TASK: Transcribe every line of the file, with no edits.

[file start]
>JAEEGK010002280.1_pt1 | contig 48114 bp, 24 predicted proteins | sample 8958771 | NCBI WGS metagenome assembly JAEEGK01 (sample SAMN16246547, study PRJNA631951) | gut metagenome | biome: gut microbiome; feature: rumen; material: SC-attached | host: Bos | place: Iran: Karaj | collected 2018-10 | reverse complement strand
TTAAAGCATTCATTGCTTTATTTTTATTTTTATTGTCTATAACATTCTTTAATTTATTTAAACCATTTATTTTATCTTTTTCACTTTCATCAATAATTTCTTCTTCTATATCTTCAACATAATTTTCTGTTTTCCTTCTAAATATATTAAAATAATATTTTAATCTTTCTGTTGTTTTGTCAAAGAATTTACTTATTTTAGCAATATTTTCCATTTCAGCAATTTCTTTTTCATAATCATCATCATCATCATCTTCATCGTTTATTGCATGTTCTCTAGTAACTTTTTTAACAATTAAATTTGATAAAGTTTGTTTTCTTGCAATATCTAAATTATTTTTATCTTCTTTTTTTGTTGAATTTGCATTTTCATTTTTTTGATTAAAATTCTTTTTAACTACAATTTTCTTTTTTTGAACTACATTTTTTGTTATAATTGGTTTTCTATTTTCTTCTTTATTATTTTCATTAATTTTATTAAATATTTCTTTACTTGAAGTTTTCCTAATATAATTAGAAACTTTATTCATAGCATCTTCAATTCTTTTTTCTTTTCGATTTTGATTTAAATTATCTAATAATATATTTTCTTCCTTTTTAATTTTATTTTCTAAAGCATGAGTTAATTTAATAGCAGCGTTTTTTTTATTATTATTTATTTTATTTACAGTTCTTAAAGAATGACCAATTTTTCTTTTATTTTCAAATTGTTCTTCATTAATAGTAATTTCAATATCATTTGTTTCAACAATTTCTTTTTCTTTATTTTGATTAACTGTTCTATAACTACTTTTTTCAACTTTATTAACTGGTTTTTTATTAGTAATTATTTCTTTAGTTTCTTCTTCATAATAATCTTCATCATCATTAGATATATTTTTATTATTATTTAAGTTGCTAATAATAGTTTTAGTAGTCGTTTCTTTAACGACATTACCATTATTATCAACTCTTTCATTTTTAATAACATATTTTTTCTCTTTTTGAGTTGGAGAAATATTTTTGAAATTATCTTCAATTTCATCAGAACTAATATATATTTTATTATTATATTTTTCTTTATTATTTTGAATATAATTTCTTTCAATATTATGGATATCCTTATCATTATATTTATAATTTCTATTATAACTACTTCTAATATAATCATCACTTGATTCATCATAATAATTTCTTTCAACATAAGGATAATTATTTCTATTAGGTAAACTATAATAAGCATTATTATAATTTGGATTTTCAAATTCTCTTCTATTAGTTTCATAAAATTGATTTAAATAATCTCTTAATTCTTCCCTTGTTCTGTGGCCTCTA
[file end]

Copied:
>JAEEGK010002280.1_pt1 | contig 48114 bp, 24 predicted proteins | sample 8958771 | NCBI WGS metagenome assembly JAEEGK01 (sample SAMN16246547, study PRJNA631951) | gut metagenome | biome: gut microbiome; feature: rumen; material: SC-attached | host: Bos | place: Iran: Karaj | collected 2018-10 | reverse complement strand
TTAAAGCATTCATTGCTTTATTTTTATTTTTATTGTCTATAACATTCTTTAATTTATTTAAACCATTTATTTTATCTTTTTCACTTTCATCAATAATTTCTTCTTCTATATCTTCAACATAATTTTCTGTTTTCCTTCTAAATATATTAAAATAATATTTTAATCTTTCTGTTGTTTTGTCAAAGAATTTACTTATTTTAGCAATATTTTCCATTTCAGCAATTTCTTTTTCATAATCATCATCATCATCATCTTCATCGTTTATTGCATGTTCTCTAGTAACTTTTTTAACAATTAAATTTGATAAAGTTTGTTTTCTTGCAATATCTAAATTATTTTTATCTTCTTTTTTTGTTGAATTTGCATTTTCATTTTTTTGATTAAAATTCTTTTTAACTACAATTTTCTTTTTTTGAACTACATTTTTTGTTATAATTGGTTTTCTATTTTCTTCTTTATTATTTTCATTAATTTTATTAAATATTTCTTTACTTGAAGTTTTCCTAATATAATTAGAAACTTTATTCATAGCATCTTCAATTCTTTTTTCTTTTCGATTTTGATTTAAATTATCTAATAATATATTTTCTTCCTTTTTAATTTTATTTTCTAAAGCATGAGTTAATTTAATAGCAGCGTTTTTTTTATTATTATTTATTTTATTTACAGTTCTTAAAGAATGACCAATTTTTCTTTTATTTTCAAATTGTTCTTCATTAATAGTAATTTCAATATCATTTGTTTCAACAATTTCTTTTTCTTTATTTTGATTAACTGTTCTATAACTACTTTTTTCAACTTTATTAACTGGTTTTTTATTAGTAATTATTTCTTTAGTTTCTTCTTCATAATAATCTTCATCATCATTAGATATATTTTTATTATTATTTAAGTTGCTAATAATAGTTTTAGTAGTCGTTTCTTTAACGACATTACCATTATTATCAACTCTTTCATTTTTAATAACATATTTTTTCTCTTTTTGAGTTGGAGAAATATTTTTGAAATTATCTTCAATTTCATCAGAACTAATATATATTTTATTATTATATTTTTCTTTATTATTTTGAATATAATTTCTTTCAATATTATGGATATCCTTATCATTATATTTATAATTTCTATTATAACTACTTCTAATATAATCATCACTTGATTCATCATAATAATTTCTTTCAACATAAGGATAATTATTTCTATTAGGTAAACTATAATAAGCATTATTATAATTTGGATTTTCAAATTCTCTTCTATTAGTTTCATAAAATTGATTTAAATAATCTCTTAATTCTTCCCTTGTTCTGTGGCCTCTA